To think of time—of all that retrospection!
To think of to-day, and the ages continued henceforward!
Have you guess'd you yourself would not continue?
Have you dreaded these earth-beetles?
Have you fear'd the future would be nothing to you?
Is to-day nothing? Is the beginningless past nothing?
If the future is nothing, they are just as surely nothing.
To think that the sun rose in the east! that men and women
were flexible, real, alive! that everything was alive!
To think that you and I did not see, feel, think, nor bear our
To think that we are now here, and bear our part!
Not a day passes—not a minute or second, without an
Not a day passes—not a minute or second, without a corpse!
The dull nights go over, and the dull days also,
The soreness of lying so much in bed goes over,
The physician, after long putting off, gives the silent and terrible
look for an answer,
The children come hurried and weeping, and the brothers and sisters
are sent for,
Medicines stand unused on the shelf—(the camphor-smell has
long pervaded the rooms,)
The faithful hand of the living does not desert the hand of the dying,
The twitching lips press lightly on the forehead of the dying,
The breath ceases, and the pulse of the heart ceases,
The corpse stretches on the bed, and the living look upon it,
It is palpable as the living are palpable.
The living look upon the corpse with their eye-sight,
But without eye-sight lingers a different living, and looks curiously
on the corpse.
To think the thought of Death, merged in the thought of materials!
To think that the rivers will flow, and the snow fall, and fruits ripen,
and act upon others as upon us now—yet not act upon us!
To think of all these wonders of city and country, and others taking
great interest in them—and we taking no interest in them!
To think how eager we are in building our houses!
To think others shall be just as eager, and we quite indifferent!
(I see one building the house that serves him a few years, or seventy
or eighty years at most,
I see one building the house that serves him longer than that.)
Slow-moving and black lines creep over the whole earth—they never
cease—they are the burial lines,
He that was President was buried, and he that is now President shall
surely be buried.
A reminiscence of the vulgar fate,
A frequent sample of the life and death of workmen,
Each after his kind:
Cold dash of waves at the ferry-wharf—posh and ice in the river,
half-frozen mud in the streets, a gray, discouraged sky overhead,
the short, last daylight of Twelfth-month,
A hearse and stages—other vehicles give place—the funeral
of an old Broadway stage-driver, the cortege mostly drivers.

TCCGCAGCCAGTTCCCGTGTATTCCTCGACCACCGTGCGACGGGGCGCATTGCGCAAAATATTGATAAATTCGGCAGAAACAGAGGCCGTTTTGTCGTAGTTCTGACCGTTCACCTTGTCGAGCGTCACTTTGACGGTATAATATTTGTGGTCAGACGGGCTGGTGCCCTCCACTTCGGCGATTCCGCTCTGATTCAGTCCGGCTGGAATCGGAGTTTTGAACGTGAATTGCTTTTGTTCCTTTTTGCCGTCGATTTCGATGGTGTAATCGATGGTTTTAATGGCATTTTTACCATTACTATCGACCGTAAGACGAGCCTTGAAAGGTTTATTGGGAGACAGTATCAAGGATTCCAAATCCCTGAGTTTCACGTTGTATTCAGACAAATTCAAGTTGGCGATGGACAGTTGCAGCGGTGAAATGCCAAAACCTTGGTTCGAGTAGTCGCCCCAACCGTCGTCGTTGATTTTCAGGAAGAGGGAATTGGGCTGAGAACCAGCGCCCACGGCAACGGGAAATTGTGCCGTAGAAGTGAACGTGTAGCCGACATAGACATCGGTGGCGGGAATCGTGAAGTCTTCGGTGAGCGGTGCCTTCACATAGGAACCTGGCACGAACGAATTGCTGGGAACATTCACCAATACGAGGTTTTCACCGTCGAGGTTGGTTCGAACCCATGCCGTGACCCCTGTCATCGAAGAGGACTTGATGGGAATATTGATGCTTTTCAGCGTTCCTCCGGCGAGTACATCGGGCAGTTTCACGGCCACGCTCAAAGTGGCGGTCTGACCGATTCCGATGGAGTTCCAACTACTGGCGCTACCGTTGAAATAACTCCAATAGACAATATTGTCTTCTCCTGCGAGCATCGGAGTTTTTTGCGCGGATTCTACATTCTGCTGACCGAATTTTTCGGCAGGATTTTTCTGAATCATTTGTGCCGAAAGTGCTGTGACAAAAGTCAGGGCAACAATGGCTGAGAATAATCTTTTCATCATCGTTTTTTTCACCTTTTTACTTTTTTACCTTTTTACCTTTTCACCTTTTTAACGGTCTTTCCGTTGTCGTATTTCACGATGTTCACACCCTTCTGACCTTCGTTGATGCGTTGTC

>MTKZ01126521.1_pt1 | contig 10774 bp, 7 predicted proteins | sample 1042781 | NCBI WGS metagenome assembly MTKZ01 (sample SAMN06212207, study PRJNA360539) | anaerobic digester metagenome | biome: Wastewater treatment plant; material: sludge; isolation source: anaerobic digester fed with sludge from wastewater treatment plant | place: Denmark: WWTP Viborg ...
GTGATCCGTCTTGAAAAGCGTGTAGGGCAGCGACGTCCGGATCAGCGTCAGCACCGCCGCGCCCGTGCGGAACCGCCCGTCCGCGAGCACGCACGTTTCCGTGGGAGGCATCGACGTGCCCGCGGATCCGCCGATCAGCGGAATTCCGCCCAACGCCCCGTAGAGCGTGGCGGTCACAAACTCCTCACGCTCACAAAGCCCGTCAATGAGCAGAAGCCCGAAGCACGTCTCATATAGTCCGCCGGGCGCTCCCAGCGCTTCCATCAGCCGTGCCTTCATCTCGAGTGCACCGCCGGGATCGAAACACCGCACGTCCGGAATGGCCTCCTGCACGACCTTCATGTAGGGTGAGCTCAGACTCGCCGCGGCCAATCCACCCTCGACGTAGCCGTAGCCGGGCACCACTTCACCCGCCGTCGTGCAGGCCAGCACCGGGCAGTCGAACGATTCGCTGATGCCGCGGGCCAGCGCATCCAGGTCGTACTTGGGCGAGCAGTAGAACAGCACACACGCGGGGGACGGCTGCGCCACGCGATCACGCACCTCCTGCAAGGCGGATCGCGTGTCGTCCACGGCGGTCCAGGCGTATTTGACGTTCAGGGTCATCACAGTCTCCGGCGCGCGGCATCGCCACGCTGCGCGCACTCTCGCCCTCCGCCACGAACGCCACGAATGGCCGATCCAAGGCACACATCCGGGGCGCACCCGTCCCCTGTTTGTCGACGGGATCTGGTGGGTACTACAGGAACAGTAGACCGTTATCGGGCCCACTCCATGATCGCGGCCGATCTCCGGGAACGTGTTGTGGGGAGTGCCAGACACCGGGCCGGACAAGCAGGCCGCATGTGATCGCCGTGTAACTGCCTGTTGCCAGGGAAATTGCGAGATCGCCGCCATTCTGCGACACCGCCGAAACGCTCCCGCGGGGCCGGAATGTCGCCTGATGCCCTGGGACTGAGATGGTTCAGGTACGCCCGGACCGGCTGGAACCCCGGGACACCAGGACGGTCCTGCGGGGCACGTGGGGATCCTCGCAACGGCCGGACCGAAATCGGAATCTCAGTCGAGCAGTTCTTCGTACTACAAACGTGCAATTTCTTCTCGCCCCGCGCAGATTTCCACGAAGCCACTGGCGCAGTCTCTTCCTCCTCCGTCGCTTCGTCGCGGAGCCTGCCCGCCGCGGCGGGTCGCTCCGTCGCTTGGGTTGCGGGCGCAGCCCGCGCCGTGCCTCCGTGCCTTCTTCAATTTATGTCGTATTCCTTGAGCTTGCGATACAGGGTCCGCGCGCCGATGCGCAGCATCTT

Steady the trot to the cemetery, duly rattles the death-bell, the gate
is pass'd, the new-dug grave is halted at, the living alight, the
The coffin is pass'd out, lower'd and settled, the whip is laid on the
coffin, the earth is swiftly shovel'd in,
The mound above is flatted with the spades—silence,
A minute—no one moves or speaks—it is done,
He is decently put away—is there anything more?
He was a good fellow, free-mouth'd, quick-temper'd, not bad-looking,
able to take his own part, witty, sensitive to a slight, ready with
life or death for a friend, fond of women, gambled, ate hearty,
drank hearty, had known what it was to be flush, grew low-spirited
toward the last, sicken'd, was help'd by a contribution, died, aged
forty-one years—and that was his funeral.
Thumb extended, finger uplifted, apron, cape, gloves, strap, wet-weather
clothes, whip carefully chosen, boss, spotter, starter, hostler,
somebody loafing on you, you loafing on somebody, headway, man before
and man behind, good day's work, bad day's work, pet stock, mean
stock, first out, last out, turning-in at night;
To think that these are so much and so nigh to other drivers—and
he there takes no interest in them!
The markets, the government, the working-man's wages—to think what
account they are through our nights and days!
To think that other working-men will make just as great account of
them—yet we make little or no account!
The vulgar and the refined—what you call sin, and what you call
goodness—to think how wide a difference!
To think the difference will still continue to others, yet we lie beyond
To think how much pleasure there is!
Have you pleasure from looking at the sky? have you pleasure from poems?
Do you enjoy yourself in the city? or engaged in business? or planning a
nomination and election? or with your wife and family?